Shifting to energy-efficient lighting would cut the energy share of lighting from 19% to 7%.

Equivalent to closing 705 of the world’s 2,670 coal-fired plants (26%).

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10   Energy-efficient appliances

10.1   Flat-screen TVs

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Flat-screen TVs use 2x more energy than traditional cathode TVs.

Large-screen plasma TVs use 4x more.

In UK, some Cabinet members are proposing to ban plasma TVs.

California proposed that all new TVs draw 1/3 less by 2011, 49% less by 2013.

Just watch less TV!

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10.2   Standby power

The Organization for Economic Co-operation and Development (OECD) put savings from reducing standby power at the top of the list.

Electricity used in standby mode worldwide accounts for up to 10%.

In OECD countries, standby power 30W to +100W.

Its cumulative use is substantial.

10.2.1   Efforts to reduce standby power

South Korea caped standby power use by appliances to 1W by 2010.

Australia was doing the same by 2012.

In the US, 5% of residential electricity use is from standby mode.

  • Dropping it to 1%, which could be done easily, could close 17 coal-fired plants

If China were to lower its standby losses to 1%, a far larger number of plants could be closed.

10.3   China is the big challenge

In 1980, they produced only 50,000 refrigerators for domestic use only.

In 2008, they produced

  • 48 million refrigerators
  • 90 million color TVs
  • 42 million clothes washers
  • Most for export

China’s electricity use expanded 11-fold from 1980 to 2007.

Standards for most appliances established by 2005 are not strictly enforced.

10.4   The US Energy Policy Act of 2005

Designed to raise appliance efficiency standards enough to close 29 coal-fired plants.

Other provisions incentivize and encourage the adoption of energy-efficient technologies.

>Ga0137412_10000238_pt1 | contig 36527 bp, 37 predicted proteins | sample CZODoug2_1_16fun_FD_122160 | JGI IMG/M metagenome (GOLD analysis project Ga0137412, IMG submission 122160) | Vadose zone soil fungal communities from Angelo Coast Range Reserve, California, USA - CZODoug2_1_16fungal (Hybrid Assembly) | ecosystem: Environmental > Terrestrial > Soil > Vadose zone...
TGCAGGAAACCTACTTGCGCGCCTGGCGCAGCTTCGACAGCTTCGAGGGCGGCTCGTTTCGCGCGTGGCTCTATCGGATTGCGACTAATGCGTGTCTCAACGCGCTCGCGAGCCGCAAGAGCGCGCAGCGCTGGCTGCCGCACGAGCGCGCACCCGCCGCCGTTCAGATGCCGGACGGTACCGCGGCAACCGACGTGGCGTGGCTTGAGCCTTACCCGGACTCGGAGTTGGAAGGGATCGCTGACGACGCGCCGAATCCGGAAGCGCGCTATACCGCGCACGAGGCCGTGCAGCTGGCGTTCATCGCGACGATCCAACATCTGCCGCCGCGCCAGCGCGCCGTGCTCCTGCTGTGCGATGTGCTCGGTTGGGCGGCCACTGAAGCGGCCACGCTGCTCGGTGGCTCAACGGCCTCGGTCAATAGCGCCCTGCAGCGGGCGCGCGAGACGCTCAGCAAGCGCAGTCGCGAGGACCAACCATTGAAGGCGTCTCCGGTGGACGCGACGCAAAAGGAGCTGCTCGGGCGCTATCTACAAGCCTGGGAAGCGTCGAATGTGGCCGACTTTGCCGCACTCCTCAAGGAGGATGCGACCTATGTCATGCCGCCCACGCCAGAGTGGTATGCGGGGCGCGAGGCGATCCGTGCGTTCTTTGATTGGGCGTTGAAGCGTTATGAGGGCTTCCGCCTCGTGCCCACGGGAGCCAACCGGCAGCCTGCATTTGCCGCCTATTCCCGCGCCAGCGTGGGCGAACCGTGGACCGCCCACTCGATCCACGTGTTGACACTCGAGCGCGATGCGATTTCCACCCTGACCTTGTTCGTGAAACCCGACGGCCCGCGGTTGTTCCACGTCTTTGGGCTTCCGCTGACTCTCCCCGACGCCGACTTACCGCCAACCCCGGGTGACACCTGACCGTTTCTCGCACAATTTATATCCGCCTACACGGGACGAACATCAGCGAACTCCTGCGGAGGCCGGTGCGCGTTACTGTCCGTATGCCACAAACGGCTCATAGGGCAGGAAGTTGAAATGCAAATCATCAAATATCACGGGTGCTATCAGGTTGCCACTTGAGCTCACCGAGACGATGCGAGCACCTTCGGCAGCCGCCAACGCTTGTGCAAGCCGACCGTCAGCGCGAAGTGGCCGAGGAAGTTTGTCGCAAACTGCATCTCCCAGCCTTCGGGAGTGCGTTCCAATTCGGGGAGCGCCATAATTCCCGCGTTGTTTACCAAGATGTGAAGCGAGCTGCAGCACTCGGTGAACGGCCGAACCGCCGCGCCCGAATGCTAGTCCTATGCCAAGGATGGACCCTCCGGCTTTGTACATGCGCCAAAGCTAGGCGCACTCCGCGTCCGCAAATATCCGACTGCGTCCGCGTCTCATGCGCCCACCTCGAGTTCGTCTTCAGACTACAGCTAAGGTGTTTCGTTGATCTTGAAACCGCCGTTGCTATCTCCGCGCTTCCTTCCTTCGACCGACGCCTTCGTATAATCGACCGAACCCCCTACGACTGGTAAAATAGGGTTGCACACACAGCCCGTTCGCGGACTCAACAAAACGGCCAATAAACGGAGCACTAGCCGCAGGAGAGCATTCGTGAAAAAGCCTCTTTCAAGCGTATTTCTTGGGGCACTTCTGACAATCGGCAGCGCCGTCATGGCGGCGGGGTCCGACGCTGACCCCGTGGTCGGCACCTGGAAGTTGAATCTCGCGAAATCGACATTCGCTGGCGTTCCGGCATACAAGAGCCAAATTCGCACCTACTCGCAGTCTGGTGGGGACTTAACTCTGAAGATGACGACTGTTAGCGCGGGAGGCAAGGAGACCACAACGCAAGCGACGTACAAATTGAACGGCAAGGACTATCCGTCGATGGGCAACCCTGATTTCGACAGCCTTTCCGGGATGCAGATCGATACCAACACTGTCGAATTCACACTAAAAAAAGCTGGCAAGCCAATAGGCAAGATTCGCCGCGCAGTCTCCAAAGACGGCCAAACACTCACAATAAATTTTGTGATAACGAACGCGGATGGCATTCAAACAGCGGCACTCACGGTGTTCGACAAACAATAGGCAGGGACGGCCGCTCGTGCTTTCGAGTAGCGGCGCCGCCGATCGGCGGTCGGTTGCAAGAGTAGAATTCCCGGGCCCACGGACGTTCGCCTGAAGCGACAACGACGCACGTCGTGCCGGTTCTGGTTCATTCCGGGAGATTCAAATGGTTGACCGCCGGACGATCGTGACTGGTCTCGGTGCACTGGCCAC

Would close an additional 37 coal-fired plants.

Would also reduce natural gas consumption substantially.

Overall, projected to reduce consumer energy bills in 2020 by > $20 billion.

This Act was not fully enforced prior to President Obama’s election.

10.5   Europeans vs. Americans

Europeans use half as much electricity as Americans do.

They still have a large potential for reducing energy usage.

For example,

  • A refrigerator in Europe uses half as much electricity as one in the US
  • But the most efficient ones on the market use only 1/4 as much electricity as the average refrigerator in Europe ⇒ Huge potential energy savings.

10.6   Japan’s Top Runner program

The world’s most dynamic system for upgrading appliance efficiency standards.

The most efficient appliances marketed today ⇒ Standard for tomorrow

Late 1990s-2007, Japan raised efficiency standards by 15-83%.

A 2008 report indicates that the program is running ahead of the initial goals.

10.7   Consumers

Consumers often do not buy the most energy-efficient appliances.

If societies adopt a carbon tax, the efficient appliances would be attractive.

Energy use labeling requirements would help consumers.

More than 1,283 new coal-fired plants that the International Energy Agency (IEA) projects by 2020

The combined gain in lighting and appliance ⇒ Close 1,410 coal-fired plants

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11   Zero-carbon buildings

Energy Efficiency Building Retrofit Program assists companies

  • Improving existing structures to make and save money
  • Reducing carbon emissions

Architectural schools are changing the ways they educate future architects

  • Energy efficient designs rather than designs based on fossil fuels

Germany requires all new construction to receive +15% of energy from renewable sources ⇒ Solar panels

11.1   Leadership in energy and environmental design (LEED) certification